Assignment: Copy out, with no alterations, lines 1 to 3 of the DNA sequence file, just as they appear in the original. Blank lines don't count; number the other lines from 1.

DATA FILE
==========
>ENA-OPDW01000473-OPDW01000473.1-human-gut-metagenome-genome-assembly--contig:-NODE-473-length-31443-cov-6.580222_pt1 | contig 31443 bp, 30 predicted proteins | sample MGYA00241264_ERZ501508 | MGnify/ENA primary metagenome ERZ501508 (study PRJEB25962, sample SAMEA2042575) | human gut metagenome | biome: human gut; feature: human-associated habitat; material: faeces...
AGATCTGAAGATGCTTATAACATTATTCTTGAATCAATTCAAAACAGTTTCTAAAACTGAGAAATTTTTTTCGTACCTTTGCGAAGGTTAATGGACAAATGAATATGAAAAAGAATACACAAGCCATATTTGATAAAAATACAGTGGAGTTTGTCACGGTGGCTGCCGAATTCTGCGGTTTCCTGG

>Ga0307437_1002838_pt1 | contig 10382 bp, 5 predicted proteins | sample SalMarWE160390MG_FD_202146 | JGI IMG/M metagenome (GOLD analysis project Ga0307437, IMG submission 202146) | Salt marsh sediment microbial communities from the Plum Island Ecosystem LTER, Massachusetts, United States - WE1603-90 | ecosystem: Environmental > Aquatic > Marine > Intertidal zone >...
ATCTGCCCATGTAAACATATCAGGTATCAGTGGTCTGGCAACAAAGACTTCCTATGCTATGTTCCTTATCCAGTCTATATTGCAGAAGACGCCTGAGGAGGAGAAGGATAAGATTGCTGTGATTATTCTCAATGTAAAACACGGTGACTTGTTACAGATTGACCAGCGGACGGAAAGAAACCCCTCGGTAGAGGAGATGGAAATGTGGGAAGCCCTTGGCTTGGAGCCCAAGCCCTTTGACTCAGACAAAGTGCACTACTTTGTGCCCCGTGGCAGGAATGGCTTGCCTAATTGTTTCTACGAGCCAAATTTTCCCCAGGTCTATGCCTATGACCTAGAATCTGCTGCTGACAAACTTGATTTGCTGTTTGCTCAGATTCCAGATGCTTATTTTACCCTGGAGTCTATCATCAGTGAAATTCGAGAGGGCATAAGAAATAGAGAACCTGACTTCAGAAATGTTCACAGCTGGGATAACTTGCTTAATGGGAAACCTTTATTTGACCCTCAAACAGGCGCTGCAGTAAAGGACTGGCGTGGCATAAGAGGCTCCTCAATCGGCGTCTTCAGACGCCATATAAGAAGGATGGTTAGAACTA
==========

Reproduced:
>ENA-OPDW01000473-OPDW01000473.1-human-gut-metagenome-genome-assembly--contig:-NODE-473-length-31443-cov-6.580222_pt1 | contig 31443 bp, 30 predicted proteins | sample MGYA00241264_ERZ501508 | MGnify/ENA primary metagenome ERZ501508 (study PRJEB25962, sample SAMEA2042575) | human gut metagenome | biome: human gut; feature: human-associated habitat; material: faeces...
AGATCTGAAGATGCTTATAACATTATTCTTGAATCAATTCAAAACAGTTTCTAAAACTGAGAAATTTTTTTCGTACCTTTGCGAAGGTTAATGGACAAATGAATATGAAAAAGAATACACAAGCCATATTTGATAAAAATACAGTGGAGTTTGTCACGGTGGCTGCCGAATTCTGCGGTTTCCTGG

>Ga0307437_1002838_pt1 | contig 10382 bp, 5 predicted proteins | sample SalMarWE160390MG_FD_202146 | JGI IMG/M metagenome (GOLD analysis project Ga0307437, IMG submission 202146) | Salt marsh sediment microbial communities from the Plum Island Ecosystem LTER, Massachusetts, United States - WE1603-90 | ecosystem: Environmental > Aquatic > Marine > Intertidal zone >...